Secure by default applies only when the MX record for your domain points to Microsoft 365 (contoso-com.mail.protection.outlook.com). If the MX record points to another service or device, it's possible to override high-confidence phishing verdicts using an Exchange mail flow rule to bypass spam filtering (malware verdicts cannot be overridden).  But although it’s technically possible, consider the benefits of defense-in-depth of your filtering solution paired with Microsoft Defender for Office 365. Use Enhanced Filtering for Connectors to skip the last known IP address(es) of your service, and to infer the email authentication information from the original sender IP. In addition, if your filtering solution supports ARC, configure to trust the ARC sealer in Microsoft Defender XDR settings. These configurations will allow you to keep the extra layer of Microsoft protection even when using third party protections.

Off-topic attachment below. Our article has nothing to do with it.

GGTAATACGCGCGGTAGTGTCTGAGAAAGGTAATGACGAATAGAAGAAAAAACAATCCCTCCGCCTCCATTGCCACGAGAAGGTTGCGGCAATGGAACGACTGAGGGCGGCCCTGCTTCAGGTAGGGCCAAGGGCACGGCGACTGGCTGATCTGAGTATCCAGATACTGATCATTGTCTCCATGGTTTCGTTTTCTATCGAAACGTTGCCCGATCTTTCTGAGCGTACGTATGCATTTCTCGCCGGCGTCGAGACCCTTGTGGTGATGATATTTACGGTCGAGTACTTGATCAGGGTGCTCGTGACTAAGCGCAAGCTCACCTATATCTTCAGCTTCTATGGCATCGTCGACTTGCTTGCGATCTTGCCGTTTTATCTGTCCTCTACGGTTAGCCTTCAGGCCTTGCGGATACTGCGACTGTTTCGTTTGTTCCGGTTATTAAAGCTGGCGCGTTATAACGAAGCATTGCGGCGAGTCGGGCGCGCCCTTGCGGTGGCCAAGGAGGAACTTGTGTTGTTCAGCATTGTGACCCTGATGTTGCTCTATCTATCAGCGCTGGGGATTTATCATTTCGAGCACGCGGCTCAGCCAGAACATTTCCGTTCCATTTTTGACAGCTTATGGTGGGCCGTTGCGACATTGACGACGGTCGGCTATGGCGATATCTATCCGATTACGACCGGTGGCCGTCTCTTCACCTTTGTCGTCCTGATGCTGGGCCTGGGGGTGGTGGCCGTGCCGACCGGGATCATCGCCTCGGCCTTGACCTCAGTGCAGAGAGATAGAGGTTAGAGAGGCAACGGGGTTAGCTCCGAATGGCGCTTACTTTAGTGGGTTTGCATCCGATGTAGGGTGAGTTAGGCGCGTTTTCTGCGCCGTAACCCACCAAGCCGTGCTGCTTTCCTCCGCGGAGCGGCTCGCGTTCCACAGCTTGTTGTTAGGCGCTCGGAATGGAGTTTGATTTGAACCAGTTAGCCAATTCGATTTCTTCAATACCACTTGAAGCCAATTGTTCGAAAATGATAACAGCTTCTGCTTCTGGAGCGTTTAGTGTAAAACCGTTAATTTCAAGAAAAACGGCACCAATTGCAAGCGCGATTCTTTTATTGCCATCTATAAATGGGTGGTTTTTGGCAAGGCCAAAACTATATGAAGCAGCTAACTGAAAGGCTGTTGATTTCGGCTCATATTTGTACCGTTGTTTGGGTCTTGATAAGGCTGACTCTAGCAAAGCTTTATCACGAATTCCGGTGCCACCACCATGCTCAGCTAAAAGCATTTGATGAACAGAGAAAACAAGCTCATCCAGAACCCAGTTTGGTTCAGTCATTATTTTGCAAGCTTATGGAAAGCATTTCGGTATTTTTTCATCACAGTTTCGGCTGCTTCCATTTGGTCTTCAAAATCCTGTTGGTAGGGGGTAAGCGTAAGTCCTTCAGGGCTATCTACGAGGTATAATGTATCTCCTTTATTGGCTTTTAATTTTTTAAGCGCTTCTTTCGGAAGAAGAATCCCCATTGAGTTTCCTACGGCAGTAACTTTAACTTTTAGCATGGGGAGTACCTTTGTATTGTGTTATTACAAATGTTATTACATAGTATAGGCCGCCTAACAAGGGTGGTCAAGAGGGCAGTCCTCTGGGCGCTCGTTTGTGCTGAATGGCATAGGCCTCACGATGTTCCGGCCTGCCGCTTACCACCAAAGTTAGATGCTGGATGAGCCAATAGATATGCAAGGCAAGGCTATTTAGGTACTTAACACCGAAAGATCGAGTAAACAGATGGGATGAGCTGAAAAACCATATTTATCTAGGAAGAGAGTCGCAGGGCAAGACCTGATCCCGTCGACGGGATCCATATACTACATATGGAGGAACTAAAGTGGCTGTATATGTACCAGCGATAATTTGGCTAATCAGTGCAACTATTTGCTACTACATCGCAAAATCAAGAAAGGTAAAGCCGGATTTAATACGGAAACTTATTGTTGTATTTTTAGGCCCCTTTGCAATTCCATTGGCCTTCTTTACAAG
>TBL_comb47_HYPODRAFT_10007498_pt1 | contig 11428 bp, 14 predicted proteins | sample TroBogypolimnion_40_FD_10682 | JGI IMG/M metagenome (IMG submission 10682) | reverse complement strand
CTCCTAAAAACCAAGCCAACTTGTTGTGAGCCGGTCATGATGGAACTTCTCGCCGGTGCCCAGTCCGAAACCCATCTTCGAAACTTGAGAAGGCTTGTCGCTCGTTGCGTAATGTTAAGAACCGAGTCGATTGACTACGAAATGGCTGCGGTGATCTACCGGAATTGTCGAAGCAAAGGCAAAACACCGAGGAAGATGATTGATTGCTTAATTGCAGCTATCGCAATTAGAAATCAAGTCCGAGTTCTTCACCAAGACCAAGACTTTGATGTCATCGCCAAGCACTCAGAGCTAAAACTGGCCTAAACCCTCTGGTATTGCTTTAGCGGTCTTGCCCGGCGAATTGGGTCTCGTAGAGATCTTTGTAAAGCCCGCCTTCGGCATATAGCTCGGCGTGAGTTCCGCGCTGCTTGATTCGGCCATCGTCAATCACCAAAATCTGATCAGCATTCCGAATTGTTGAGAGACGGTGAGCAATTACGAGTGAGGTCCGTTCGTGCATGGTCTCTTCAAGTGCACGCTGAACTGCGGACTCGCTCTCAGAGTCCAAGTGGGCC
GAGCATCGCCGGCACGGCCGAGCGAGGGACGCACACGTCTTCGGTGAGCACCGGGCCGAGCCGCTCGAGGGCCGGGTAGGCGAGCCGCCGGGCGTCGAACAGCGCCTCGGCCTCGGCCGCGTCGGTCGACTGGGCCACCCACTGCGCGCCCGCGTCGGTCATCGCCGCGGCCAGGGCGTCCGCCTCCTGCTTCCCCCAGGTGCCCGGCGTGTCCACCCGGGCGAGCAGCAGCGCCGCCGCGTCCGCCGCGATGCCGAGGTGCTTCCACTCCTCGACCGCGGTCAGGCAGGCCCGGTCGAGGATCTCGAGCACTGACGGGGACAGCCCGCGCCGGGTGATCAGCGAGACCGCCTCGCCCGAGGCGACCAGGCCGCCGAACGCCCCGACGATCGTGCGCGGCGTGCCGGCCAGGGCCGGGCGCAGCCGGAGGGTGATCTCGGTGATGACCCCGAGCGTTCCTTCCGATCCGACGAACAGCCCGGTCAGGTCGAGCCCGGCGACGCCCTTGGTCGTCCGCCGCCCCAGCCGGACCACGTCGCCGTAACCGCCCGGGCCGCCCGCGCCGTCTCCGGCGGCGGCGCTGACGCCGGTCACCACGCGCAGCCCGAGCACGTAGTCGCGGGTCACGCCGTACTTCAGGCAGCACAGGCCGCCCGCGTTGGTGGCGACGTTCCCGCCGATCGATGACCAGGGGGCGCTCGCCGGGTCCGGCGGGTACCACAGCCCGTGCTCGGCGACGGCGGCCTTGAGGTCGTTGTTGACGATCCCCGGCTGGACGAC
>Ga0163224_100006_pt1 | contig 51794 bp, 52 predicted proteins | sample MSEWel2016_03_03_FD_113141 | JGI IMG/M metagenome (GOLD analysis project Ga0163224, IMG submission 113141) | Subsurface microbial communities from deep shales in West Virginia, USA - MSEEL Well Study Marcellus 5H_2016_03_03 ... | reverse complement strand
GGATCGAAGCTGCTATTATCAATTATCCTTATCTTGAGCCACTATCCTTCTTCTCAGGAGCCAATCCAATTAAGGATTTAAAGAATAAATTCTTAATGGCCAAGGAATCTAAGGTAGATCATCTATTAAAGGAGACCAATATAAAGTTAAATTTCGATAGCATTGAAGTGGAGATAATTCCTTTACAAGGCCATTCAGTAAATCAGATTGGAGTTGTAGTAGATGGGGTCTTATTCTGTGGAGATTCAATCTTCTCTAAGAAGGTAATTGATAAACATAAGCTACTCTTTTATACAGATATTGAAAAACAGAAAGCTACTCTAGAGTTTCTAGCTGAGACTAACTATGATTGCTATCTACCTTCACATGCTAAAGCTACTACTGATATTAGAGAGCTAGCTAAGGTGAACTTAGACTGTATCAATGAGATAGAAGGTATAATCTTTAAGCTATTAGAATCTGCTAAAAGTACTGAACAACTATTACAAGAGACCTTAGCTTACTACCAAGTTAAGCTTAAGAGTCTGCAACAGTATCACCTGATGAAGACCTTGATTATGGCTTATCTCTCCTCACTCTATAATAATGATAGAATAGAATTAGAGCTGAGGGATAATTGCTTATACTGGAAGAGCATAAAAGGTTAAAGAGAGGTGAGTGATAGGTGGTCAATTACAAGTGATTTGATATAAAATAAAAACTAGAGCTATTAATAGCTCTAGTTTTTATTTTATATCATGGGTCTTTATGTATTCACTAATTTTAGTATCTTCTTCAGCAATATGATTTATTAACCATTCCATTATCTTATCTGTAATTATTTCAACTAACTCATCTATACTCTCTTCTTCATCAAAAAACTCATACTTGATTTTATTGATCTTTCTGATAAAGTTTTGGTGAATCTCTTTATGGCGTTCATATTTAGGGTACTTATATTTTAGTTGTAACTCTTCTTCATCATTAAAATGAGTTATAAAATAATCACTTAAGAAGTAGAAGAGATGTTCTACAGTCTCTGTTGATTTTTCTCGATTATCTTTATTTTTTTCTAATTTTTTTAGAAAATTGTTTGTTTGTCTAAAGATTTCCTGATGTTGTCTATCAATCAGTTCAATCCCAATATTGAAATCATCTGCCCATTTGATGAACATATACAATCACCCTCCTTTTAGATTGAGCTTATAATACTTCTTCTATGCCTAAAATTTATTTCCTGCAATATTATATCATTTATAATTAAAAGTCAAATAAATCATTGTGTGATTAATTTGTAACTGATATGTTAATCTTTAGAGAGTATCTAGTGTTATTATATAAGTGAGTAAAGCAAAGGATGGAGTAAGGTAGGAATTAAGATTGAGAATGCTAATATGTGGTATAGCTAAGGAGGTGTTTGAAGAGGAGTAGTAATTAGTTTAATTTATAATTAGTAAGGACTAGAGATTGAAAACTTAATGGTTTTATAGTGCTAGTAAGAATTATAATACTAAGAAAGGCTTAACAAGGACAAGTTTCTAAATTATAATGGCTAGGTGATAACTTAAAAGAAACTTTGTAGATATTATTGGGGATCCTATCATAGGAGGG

Learn more about Getting started with defense in-depth configuration for email security, Secure by default in Office 365, Manage mail flow using a third-party cloud service with Exchange Online and Configure trusted ARC sealers. 

 

Messages I send land in spam folders for external recipients. Can I override outbound spam filtering?  

No. However, you can take steps to authenticate outbound email to improve deliverability. 

 

Use overrides wisely 

While overrides are useful tools, they must be implemented wisely. Incorrect usage can inadvertently open your company to threats. It’s essential to take the following precautions: 

  • Only allow emails from verified and trustworthy sources. And even when you trust the source, consider that it may become compromised, and you would inadvertently allow unwanted phishing or spam.